Coleman has called ABL and national team games at home and abroad for decades and received Baseball Australia’s Media Award in 2013/14.

The ‘four strikes’ he refers to are some of the Australian game’s biggest moments: winning the Intercontinental Cup in 1999, a silver medal at the 2004 Athens Olympics, the 2014 Major League opening series in Sydney between the Los Angeles Dodgers and the Arizona Diamondbacks, and Australia qualifying for the Super Round stage of the Premier 12 tournament in 2019 (where the world’s top 12 teams play a mini ‘World Cup’).

That Premier 12 tournament included the men’s team’s first-Ever win over the USA, a huge achievement which barely made a ripple in our media.

“We’ve had chances like the 2014 MLB opening series, where the SCG was packed to capacity with people who love baseball alongside people wanting to see what all the fuss was about,” Coleman says.

“That was a golden opportunity to grow the game and build interest in the ABL but the ability to harness media beyond a moment in time hasn’t been there.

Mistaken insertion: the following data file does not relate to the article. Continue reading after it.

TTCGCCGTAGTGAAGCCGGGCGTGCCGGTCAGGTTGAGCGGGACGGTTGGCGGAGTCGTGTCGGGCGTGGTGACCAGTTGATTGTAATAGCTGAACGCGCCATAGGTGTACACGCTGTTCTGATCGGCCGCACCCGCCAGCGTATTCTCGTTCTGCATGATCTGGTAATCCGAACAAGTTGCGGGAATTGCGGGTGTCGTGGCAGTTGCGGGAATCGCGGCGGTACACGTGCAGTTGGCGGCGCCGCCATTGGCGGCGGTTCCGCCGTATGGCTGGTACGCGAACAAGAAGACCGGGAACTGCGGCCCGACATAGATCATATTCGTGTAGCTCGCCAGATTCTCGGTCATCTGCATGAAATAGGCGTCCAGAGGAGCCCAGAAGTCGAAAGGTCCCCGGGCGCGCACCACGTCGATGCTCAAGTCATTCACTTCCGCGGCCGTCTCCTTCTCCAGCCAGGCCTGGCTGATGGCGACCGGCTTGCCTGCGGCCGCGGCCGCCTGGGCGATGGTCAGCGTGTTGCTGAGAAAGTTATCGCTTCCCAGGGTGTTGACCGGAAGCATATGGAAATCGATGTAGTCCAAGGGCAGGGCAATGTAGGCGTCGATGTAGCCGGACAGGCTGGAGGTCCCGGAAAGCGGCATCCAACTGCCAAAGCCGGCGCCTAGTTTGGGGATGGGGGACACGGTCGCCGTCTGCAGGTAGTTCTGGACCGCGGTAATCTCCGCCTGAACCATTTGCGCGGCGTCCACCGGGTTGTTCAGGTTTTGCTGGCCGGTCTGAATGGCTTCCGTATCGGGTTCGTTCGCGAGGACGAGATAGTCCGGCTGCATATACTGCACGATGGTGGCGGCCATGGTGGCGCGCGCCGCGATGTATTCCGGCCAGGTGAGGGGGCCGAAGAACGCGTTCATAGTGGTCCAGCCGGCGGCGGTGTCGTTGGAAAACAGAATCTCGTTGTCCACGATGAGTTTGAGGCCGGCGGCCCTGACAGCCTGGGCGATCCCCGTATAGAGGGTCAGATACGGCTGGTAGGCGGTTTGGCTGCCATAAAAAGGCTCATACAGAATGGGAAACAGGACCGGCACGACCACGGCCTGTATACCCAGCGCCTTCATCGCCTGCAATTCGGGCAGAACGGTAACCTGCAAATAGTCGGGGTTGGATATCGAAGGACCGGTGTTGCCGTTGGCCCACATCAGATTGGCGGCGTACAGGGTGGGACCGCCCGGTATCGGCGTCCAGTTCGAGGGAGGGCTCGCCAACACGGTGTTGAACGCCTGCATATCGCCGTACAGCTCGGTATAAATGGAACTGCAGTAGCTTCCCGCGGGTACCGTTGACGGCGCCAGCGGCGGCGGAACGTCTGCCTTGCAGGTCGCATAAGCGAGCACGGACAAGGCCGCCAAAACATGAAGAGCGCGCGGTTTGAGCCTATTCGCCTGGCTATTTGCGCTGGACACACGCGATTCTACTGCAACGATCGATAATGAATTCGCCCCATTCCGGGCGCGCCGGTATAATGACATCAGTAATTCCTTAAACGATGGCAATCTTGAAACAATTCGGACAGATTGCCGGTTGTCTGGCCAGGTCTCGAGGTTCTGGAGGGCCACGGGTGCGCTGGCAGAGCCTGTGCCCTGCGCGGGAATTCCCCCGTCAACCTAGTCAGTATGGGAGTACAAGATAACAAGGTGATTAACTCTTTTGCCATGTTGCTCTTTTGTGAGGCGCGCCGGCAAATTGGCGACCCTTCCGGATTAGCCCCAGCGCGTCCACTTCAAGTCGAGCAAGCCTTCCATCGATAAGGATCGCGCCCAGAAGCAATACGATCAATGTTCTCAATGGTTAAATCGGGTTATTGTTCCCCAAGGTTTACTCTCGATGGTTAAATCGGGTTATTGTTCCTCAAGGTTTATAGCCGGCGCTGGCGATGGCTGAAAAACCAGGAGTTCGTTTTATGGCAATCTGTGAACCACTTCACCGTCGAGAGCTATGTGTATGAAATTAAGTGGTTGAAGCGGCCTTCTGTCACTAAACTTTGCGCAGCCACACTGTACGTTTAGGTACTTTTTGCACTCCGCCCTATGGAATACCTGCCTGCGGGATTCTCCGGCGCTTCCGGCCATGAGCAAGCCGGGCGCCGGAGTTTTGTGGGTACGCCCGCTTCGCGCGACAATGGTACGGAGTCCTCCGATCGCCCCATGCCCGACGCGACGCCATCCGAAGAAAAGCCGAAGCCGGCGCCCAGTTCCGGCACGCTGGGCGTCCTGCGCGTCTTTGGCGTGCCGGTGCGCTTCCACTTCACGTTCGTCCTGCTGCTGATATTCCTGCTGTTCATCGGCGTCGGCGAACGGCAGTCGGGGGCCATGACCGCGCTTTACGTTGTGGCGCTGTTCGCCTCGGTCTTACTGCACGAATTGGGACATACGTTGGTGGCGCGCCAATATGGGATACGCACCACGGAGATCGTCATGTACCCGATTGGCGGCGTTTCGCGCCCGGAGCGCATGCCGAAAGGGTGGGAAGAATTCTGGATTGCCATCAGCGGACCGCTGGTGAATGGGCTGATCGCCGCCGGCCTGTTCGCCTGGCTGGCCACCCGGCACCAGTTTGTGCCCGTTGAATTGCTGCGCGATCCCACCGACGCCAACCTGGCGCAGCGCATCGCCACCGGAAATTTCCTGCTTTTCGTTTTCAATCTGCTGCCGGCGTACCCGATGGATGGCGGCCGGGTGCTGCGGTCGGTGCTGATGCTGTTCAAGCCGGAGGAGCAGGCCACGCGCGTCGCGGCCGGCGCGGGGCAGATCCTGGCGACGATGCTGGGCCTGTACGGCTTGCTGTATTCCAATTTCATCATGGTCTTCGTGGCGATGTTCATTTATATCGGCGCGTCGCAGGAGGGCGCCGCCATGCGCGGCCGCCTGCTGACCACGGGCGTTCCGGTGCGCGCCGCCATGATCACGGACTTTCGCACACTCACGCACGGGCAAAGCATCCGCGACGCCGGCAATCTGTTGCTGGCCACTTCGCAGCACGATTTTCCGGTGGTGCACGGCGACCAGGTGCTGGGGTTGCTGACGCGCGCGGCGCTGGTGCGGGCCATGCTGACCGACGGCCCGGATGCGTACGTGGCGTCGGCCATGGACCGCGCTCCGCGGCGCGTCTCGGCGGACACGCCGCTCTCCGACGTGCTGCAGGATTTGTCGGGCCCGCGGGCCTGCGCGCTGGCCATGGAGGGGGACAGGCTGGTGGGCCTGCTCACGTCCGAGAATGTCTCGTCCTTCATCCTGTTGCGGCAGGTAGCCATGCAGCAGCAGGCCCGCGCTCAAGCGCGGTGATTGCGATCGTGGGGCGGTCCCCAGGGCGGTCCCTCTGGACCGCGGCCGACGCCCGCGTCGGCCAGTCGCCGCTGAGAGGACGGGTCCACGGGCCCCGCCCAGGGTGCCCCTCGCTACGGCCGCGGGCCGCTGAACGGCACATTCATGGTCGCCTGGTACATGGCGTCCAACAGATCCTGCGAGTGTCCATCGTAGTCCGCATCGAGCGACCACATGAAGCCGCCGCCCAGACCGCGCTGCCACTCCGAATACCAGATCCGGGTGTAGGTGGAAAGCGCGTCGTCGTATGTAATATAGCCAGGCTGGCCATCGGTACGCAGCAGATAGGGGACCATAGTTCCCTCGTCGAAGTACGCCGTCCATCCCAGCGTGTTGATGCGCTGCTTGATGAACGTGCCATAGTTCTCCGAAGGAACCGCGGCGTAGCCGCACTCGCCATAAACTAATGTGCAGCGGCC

“I’ve spoken with sports journalists who didn’t know the ABL was on because they hadn’t seen any media releases. We just need to be constantly putting content out there and showing its value.”

Tap into that latent support and there’s plenty of eyes for that content. Walk around your local shopping centre and you’ll see MLB gear all over the place. Caps, jerseys and tees abound in stores. MLB games rate well comparatively on pay TV.

American ticket seller Stubhub released data last week showing Australia as MLB’s third-biggest international sales market for game tickets, behind the United Kingdom and Japan.

But it’s not easy to get your eyes on the ABL, which is now broadcast via its own streaming service, a change from when games were available across YouTube, Facebook, Fox Sports and Kayo.

Streaming quality is varied, to put it politely, because each team manages their own broadcast. Some teams have professional set-ups and do great productions, others are outshone by local park football and grade cricket.

This inconsistency is something BA needs to clean up, alongside its own promotion of the ABL.


BA’s social media support for the recent season was eager and plentiful, but also rife with basic errors describing plays, incorrectly naming players and getting simple baseball terminology wrong. In this day and age, you can’t have that.

To be fair, though, their work on the WBC campaign has been first class and was rightly picked up by journos and sports fans globally.

Availability is critical. Believe it or not, sports in Australia can’t just walk into a network and walk out with a bag of broadcasting rights cash.